It’s difficult to deny Fortnite’s runaway success over the last few years. And if you’ve been anywhere near a PC, PS5 or Xbox Series X there’s a high chance you’ve tried the game out for yourself. As a battle royale, Fortnite bears a much more colorful, inviting aesthetic than competitors like PUBG or Call of Duty: Warzone. It’s also highly polished and introduced the moreish Battle Pass system that others have since copied.
Yet in spite of its ease of access and introduction of the Battle Pass, Fortnite arguably takes far more than it gives. The most recent exhibit of that being the game’s new Impostors mode. The 10-player mode sees Agents aim to complete tasks and survive while attempting to figure out which players have taken the role of the murderous impostors.
Sounds pretty familiar, right? Well it should, because it’s basically Among Us. The core concept of the popular multiplayer game seems to have been ripped wholesale for use in Fortnite. Taking inspiration is one thing, but upon viewing the trailer for the Impostors mode, it’s easy to see that Epic Games isn’t even hiding how blatantly similar the mode actually is.
Among Us developer Innersloth isn’t best pleased about the situation, as you could imagine. The company’s community director, Victoria Tran, had this to say about Fortnite’s Impostors mode: “It would’ve been really, really cool to collab…
“Like game mechanics, fine, those shouldn’t be gatekept, but at the very least even different themes or terminology makes things more interesting?”
Tran is correct in that game mechanics absolutely shouldn’t be gatekept. Among Us itself borrows mechanics from the social deduction game Mafia (also known as Werewolf). Plus the fact that most (if not all) video games have taken inspiration from somewhere, and we often see refined game mechanics (such as aiming down the sights of a gun, or the convenience of a double jump) be adopted universally.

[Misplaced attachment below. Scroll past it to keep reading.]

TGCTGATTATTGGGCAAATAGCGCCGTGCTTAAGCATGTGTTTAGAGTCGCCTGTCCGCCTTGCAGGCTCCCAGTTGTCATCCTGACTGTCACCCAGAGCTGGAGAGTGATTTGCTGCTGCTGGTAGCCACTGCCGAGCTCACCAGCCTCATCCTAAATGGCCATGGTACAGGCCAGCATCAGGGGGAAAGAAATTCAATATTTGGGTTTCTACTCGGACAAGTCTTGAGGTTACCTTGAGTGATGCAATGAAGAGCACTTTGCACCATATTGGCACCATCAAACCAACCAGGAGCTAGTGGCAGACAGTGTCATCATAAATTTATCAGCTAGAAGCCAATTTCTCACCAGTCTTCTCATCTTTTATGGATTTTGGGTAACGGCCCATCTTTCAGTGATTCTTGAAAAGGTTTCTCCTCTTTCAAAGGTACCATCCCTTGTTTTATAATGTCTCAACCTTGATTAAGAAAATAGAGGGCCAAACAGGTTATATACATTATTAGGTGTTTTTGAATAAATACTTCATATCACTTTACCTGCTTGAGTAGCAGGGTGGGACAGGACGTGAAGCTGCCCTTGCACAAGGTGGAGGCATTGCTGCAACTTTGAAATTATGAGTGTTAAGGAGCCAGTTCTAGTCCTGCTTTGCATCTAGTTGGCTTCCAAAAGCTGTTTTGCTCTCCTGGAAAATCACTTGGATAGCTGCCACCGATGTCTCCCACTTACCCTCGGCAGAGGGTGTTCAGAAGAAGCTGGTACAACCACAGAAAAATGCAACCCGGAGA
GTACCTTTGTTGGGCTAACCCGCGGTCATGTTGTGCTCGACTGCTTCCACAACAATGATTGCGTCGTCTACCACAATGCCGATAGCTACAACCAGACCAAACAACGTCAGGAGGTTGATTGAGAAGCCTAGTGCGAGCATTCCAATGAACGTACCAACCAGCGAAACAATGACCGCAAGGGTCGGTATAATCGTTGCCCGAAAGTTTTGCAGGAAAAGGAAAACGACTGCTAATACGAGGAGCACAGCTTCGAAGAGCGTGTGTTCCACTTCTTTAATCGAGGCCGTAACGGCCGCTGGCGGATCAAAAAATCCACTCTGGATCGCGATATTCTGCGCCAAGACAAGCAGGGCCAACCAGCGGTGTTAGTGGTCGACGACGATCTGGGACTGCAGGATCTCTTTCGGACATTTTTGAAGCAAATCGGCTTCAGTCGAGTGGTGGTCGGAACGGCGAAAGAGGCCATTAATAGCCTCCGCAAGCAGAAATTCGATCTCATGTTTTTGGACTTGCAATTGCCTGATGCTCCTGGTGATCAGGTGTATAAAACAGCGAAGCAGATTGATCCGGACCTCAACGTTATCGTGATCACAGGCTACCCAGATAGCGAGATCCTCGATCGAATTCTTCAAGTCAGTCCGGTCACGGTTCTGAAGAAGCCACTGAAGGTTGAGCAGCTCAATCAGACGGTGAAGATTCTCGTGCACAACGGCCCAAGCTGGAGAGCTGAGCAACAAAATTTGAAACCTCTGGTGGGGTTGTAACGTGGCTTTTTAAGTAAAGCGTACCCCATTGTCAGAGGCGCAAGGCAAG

But if imitation is the sincerest form of flattery, then Fortnite must be seriously enamored with Among Us. Because as Tran rightly points out, the new Impostors mode is similar right down to individual gameplay quirks and terminology.
Of course, this isn’t even the first time Fortnite has borrowed so liberally from other properties. The game itself only skyrocketed into the mainstream after the release of its battle royale mode that generously borrowed gameplay elements and ideas that were established by the likes of H1Z1 and PUBG, while adopting the fast-paced building of Minecraft. In fact, it was so on the nose that the developers of PUBG initially sought to sue Epic Games as a result.
While Fortnite’s gameplay isn’t an issue in and of itself, it’s indicative of the game’s biggest flaw. While Fortnite certainly does lead in terms of concurrent players and overall popularity, it’s always been a follower in terms of its content. Fortnite constantly chases whatever’s popular in the moment and forms a content plan around that.
It’s something I’ve been critical of in the past when it comes to Fortnite’s abundance of guest character skins. Sure, it’s kind of cool that Harley Quinn can get into a scrap with Master Chief, but once the novelty wears off, it’s easy to see Fortnite for a cynical amalgamation of whatever’s popular in the moment.
Impostors could have been so much more
I think what gets me most about this situation is how Fortnite takes these ideas and simply adopts them without giving credit. The Impostors mode takes so liberally from Among Us that I feel like at least some credit is due to the inspiration. And as mentioned, Innersloth itself sounded like it would’ve been open to a collaboration with Fortnite.
But once again, this is something Fortnite has a history with. Many of those dance emotes you’ve been collecting in Fortnite have original, uncredited creators. Once more, Fortnite seems to have lifted these without permission to cash in on phenomena it had no hand in creating.
At this point, Fortnite’s reliance on other media to bolster its roadmap is tiring. And the crazy part? It doesn’t even need to do this. Fortnite, in spite of it all, is an extremely fun battle royale and is absolutely packed with things to do, thanks to the Battle Pass and its often clever integration of season objectives and in-game events and concerts.
These alone make the game worth checking out and coming back to, not its shallow attempts to adopt a popular game mode from a much smaller developer. What’s next, Fortnite Kart? Let’s not tempt fate on that one.